A: There are passive approaches, but they simply don’t work well enough. The best-known passive approach is for microphones (mike)in some applications, where the mike has holes in the front for the person’s voice, plus holes in the back. The idea is that the further-away outside noise (wind, traffic) reaches the front and back of the mike’s sound element which transforms the impinging sound energy into electrical signals. This passive system is inexpensive, of course, but works poorly for many reasons, such as: the front and back receiving different noises and intensities (wind, for example, can whip very differently around the mike body’s front and back.
Another passive approach is to use headphones which seal tightly against the user’s head, and this provides some relief. In fact, good passive design is needed in most ANC designs to eliminate as much noise “up-front” as possible, before the ANC adds additional noise cancellation, In other words, don’t expect an ANC to fully overcome a poor seal around the headphones or earbuds.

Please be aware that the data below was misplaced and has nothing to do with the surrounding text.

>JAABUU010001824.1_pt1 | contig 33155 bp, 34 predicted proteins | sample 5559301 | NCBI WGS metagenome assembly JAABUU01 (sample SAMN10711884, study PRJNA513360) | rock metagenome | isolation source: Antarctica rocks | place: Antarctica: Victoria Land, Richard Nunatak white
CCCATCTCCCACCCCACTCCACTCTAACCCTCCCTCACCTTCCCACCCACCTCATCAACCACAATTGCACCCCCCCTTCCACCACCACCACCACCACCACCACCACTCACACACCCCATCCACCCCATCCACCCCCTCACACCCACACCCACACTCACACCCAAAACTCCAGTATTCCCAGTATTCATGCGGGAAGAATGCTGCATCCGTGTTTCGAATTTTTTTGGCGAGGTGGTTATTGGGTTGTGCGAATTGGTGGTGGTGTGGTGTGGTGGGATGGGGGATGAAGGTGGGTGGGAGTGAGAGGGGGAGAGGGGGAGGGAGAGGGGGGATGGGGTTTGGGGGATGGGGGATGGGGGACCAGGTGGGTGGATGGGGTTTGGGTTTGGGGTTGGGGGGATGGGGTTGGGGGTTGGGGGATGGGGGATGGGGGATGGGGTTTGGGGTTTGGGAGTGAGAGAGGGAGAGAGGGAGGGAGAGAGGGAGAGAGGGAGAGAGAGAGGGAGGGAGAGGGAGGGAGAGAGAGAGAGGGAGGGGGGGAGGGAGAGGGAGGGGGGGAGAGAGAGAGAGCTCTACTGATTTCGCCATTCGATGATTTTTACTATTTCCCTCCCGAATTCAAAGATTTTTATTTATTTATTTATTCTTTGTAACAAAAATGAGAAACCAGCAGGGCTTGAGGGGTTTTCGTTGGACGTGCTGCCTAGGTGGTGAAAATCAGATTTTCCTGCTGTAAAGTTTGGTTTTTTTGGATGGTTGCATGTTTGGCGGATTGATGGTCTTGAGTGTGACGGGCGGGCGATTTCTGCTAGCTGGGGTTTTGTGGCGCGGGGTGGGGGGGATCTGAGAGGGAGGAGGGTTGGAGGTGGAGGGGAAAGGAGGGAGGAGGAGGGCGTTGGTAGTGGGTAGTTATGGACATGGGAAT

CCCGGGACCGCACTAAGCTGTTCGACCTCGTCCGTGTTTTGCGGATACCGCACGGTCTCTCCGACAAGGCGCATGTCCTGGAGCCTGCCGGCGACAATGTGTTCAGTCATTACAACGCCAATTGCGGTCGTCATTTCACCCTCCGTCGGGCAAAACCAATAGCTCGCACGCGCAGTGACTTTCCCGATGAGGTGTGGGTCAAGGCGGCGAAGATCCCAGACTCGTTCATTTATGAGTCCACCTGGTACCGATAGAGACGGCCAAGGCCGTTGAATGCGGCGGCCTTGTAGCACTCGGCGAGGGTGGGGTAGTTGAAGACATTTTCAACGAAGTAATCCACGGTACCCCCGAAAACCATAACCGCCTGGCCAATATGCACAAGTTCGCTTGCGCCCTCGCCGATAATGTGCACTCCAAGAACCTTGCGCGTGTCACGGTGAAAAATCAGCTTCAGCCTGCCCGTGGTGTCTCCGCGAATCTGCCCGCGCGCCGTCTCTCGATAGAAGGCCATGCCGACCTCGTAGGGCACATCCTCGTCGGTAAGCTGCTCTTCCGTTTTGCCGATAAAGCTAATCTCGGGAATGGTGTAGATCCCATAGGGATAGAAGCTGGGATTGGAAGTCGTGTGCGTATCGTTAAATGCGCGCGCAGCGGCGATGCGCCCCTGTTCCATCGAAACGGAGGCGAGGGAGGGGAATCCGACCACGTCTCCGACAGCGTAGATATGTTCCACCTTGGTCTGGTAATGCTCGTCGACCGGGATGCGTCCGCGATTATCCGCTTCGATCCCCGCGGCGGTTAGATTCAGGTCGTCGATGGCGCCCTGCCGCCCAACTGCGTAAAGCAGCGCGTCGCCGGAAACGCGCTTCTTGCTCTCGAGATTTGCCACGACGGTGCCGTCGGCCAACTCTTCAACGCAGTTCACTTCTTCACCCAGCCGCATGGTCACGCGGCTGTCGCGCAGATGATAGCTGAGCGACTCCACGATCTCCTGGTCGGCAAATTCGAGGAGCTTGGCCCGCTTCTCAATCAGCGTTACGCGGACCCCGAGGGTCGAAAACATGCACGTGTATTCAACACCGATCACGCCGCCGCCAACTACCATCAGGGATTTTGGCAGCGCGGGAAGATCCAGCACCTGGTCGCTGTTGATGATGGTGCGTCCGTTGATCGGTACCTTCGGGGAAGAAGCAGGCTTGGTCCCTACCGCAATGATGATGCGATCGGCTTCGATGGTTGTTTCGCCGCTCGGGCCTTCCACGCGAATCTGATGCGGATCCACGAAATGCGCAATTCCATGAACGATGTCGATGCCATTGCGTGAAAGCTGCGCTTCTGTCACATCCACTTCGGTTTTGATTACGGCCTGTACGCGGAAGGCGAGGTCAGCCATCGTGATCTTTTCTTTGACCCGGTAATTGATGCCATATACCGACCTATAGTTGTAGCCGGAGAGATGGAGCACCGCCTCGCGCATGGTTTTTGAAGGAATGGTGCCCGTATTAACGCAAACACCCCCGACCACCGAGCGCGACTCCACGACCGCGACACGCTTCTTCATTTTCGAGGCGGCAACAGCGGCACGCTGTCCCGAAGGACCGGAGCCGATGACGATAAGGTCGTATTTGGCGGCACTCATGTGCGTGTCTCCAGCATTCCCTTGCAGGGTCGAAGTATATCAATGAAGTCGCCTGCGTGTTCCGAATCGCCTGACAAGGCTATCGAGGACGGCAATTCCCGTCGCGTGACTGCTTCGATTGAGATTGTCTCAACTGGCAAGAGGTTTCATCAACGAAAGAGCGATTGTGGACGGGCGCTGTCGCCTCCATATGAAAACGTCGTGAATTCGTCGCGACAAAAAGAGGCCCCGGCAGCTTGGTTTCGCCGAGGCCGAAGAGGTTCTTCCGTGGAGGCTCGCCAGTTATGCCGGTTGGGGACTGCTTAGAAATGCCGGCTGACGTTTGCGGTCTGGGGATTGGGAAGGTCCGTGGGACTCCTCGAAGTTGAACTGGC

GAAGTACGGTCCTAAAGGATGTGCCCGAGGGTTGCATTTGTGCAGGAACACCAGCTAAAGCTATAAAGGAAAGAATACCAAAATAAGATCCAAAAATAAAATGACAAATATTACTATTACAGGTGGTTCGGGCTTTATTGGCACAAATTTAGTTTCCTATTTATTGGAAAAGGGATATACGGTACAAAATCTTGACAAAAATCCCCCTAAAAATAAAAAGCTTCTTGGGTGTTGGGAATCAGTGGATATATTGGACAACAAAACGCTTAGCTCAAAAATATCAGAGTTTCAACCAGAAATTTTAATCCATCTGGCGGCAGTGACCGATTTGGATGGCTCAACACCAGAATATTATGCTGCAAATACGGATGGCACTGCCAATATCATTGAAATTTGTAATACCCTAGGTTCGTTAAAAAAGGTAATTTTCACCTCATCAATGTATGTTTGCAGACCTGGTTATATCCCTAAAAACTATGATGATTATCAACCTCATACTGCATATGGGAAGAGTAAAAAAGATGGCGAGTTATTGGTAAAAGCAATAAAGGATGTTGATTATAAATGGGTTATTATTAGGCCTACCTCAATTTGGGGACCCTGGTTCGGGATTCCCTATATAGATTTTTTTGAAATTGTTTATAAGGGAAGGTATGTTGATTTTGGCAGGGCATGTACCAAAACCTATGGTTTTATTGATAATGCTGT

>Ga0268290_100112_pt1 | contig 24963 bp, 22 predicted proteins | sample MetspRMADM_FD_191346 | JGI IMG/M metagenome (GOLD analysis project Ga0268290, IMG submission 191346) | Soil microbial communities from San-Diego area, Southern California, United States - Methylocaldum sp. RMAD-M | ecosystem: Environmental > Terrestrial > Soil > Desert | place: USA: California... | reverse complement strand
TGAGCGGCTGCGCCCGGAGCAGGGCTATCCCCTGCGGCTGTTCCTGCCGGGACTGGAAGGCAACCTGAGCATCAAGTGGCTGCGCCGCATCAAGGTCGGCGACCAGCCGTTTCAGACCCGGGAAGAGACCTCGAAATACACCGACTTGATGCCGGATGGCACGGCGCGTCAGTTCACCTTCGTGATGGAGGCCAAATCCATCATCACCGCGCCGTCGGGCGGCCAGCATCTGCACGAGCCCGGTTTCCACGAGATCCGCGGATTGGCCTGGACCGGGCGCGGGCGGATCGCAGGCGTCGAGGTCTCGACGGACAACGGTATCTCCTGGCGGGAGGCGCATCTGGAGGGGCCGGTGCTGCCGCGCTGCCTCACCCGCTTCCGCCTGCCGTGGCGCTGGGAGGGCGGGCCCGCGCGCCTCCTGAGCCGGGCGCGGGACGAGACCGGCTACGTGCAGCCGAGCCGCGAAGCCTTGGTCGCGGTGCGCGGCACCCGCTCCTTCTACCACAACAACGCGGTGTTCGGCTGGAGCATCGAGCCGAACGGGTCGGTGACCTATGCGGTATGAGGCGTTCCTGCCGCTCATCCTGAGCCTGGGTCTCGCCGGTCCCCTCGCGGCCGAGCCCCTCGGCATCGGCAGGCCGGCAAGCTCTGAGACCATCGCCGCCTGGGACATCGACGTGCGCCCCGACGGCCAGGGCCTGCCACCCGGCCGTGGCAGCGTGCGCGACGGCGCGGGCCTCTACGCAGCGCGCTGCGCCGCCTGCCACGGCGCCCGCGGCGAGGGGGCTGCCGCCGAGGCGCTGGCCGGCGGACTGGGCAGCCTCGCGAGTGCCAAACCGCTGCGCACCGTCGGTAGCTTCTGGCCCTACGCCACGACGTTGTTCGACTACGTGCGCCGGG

Q: Then what is an active system?
A: The active-system solution is obvious, at least in principle: use a microphone to “capture” the outside noise (whether from people speaking nearby, or the more-general noise in a car or airplane’s cabin), then invert this noise signal (call it antinoise) and add it to the overall audio signal, Figure 1. Then, in theory, the original noise and this antinoise will cancel out. If the desired signal is going to a headset or earbud, the antinoise be simply added electronically (it takes just one op amp) to the incoming signal; if the offending noise is part of the surroundings where people are not wearing earpieces (passengers on an airplane, for example), then use the antinoise to drive loudspeakers. Again, in principle, this can be done with all-analog circuitry, and in fact early attempts at noise cancellation used that approach, beginning in the 1930s.
Q: But what’s the reality?
A: Before getting into real-world implementation details, consider a few points: